February 27, 2015

Alcohol Abuse may be Related to Personal Activity Levels

Alcohol Abuse may be Related to Personal Activity Levels

There is some evidence that physical activity may benefit individuals who are attempting to reduce their alcohol consumption. A study published in the journal Alcohol and Alcoholism found an association between physical activity and a lower risk of alcohol problems. Sedentary people had a higher risk for future alcohol related problems when compared to people with high or low activity levels, who experienced similar risks.

The study conducted in Denmark used data from the Copenhagen City Heart Study. Four surveys were given each decade from the 1970s to the 2000s, to 18,359 people who participated in the study. The relatively large sample size, the racial/ethnic diversity of the participants, and the variation among study participants in activity level and type, was a strong point to the study. However, limitations were the exclusion of women, those with a psychiatric diagnosis, or those who were already alcohol dependent. Therefore, the study sample may not be representative of individuals from the general population who are seeking treatment for alcohol abuse. Still the findings give us some insight. Researchers concluded low or moderately high leisure-time physical activity was associated with almost half the risk of developing alcohol use disorder compared with a sedentary leisure-time physical activity.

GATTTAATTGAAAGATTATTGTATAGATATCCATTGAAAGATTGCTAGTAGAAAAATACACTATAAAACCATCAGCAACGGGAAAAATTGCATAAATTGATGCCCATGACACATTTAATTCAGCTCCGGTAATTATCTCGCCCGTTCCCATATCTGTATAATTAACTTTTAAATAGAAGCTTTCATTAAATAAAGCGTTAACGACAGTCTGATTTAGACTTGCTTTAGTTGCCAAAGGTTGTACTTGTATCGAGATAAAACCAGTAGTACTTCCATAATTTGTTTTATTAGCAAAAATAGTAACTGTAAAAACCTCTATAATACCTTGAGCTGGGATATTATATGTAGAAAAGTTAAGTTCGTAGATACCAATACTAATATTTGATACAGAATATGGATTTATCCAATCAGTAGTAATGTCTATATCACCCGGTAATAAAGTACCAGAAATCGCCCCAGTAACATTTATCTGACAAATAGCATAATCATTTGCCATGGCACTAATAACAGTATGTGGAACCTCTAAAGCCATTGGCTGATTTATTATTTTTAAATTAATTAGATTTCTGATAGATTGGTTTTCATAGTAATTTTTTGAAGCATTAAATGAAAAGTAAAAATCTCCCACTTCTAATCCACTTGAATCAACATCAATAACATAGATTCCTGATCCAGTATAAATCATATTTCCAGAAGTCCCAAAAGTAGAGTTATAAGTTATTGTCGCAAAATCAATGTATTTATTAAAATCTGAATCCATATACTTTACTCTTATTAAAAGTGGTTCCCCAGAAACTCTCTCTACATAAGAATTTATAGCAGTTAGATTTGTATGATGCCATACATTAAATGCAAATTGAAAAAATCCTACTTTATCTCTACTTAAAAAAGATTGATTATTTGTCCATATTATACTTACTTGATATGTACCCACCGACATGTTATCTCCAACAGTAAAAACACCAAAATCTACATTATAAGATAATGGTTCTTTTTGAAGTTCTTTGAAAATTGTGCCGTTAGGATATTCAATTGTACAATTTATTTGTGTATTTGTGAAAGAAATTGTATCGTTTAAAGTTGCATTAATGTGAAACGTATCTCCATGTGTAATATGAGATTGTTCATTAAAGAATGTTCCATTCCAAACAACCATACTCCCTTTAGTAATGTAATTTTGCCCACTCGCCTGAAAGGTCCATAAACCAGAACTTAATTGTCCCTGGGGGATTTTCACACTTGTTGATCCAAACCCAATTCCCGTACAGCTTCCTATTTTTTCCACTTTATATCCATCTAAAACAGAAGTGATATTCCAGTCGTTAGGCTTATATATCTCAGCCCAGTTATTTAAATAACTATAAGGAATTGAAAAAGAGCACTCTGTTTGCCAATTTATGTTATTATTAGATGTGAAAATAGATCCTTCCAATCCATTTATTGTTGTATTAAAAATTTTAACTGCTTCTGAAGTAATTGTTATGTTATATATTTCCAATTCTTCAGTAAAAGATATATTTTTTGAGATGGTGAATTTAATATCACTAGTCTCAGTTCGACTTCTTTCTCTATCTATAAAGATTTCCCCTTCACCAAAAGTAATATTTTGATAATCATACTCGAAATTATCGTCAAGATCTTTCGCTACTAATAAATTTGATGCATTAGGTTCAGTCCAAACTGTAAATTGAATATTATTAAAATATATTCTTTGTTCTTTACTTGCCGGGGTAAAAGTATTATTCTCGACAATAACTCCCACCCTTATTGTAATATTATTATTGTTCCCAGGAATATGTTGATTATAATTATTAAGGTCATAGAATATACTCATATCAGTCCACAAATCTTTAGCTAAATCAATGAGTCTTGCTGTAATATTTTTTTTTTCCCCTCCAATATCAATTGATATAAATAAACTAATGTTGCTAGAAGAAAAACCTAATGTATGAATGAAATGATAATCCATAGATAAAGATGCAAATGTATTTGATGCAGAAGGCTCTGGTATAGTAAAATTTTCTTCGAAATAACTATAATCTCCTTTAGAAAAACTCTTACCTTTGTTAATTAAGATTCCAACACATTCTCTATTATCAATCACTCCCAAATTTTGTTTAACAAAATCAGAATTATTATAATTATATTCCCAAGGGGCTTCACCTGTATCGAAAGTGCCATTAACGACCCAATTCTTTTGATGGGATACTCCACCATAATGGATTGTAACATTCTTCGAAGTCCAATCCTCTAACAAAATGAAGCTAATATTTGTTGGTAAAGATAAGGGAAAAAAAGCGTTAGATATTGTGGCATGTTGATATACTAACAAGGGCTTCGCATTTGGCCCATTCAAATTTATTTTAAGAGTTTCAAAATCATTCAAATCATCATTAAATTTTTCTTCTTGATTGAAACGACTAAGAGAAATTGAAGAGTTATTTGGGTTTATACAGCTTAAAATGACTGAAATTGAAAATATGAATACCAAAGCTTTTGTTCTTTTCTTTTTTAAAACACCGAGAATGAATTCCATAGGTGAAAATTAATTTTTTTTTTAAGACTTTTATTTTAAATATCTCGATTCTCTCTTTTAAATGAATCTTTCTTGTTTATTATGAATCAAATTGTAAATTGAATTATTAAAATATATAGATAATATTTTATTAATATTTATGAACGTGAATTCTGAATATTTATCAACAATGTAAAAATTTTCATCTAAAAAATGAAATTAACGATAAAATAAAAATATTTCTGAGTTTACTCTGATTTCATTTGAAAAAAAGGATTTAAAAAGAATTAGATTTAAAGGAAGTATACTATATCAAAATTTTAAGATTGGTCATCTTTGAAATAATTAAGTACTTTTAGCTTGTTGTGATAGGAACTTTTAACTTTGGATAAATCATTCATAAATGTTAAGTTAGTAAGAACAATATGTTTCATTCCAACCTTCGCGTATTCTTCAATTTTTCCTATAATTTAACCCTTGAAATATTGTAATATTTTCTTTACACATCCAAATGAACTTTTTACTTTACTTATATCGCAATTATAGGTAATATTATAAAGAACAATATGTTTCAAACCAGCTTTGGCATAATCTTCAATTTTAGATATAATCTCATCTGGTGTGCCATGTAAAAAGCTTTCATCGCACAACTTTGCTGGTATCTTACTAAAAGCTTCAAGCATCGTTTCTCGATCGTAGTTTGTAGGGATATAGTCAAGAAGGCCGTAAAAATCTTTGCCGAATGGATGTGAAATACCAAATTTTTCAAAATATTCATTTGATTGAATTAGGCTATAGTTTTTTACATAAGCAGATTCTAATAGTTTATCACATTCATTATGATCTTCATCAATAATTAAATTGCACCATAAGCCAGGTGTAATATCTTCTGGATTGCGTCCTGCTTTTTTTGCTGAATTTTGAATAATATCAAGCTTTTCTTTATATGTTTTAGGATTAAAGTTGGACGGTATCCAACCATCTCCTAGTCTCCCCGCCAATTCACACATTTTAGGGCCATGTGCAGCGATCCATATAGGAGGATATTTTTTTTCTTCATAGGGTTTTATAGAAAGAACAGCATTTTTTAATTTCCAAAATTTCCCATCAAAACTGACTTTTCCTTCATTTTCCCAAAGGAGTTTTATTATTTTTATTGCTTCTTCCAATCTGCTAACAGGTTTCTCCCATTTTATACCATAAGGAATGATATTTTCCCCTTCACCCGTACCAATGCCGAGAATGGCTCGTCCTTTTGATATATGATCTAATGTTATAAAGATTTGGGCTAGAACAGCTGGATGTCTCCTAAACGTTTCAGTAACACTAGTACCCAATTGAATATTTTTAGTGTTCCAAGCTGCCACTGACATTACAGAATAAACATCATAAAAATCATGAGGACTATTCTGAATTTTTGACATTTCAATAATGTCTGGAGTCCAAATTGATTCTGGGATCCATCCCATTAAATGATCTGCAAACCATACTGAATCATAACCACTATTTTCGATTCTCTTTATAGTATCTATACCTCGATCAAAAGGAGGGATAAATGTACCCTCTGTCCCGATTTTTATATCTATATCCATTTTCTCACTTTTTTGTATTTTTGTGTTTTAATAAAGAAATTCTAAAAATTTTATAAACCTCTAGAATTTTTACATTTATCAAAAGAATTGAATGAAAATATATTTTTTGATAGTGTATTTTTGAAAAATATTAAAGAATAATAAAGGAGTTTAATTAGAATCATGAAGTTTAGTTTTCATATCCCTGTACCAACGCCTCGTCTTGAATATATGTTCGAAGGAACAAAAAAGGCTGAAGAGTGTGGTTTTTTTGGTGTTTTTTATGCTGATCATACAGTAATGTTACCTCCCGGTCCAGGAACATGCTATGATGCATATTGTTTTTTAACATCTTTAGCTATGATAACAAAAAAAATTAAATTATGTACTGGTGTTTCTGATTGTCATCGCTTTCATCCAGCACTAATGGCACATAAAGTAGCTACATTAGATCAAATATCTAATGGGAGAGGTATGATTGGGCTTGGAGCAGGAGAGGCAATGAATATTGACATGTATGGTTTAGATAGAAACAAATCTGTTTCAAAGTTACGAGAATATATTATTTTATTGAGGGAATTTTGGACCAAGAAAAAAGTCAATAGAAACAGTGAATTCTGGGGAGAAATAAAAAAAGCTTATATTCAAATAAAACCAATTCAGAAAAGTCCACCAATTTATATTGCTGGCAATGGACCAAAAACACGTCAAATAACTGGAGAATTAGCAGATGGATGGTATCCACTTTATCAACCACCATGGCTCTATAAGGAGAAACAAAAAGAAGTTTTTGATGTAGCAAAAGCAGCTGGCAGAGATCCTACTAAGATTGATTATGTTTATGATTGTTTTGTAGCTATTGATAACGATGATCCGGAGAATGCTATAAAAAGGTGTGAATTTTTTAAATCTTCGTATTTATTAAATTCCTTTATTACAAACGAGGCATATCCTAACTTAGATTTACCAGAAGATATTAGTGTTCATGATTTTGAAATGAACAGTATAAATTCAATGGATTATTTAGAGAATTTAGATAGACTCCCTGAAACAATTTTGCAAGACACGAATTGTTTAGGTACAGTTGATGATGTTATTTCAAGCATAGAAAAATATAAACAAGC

According to the Centers for Disease Control and Prevention (CDC), approximately 4.9% of individuals in the U.S. reported heavy drinking and 15.4% reported binge drinking in 2006.

Furthermore, excessive alcohol use is associated with a variety of health and psychological problems including liver cirrhosis, pancreatitis, cancer, accidental injuries, violent behavior, alcohol abuse, and alcohol dependence.

Being sedentary is a risk factor for developing an alcohol use disorder. Exercise within the context of a treatment intervention can offer many potential health benefits. The inclusion of more active leisure time activities in everyday life offers an easy and cost effective method to help long-term recovery efforts. Future research will confirm the positive effects of an active lifestyle of personal health.

 

http://alcalc.oxfordjournals.org/content/early/2014/12/26/alcalc.agu097

http://www.ncbi.nlm.nih.gov/pmc/articles/PMC2561325/

 

 

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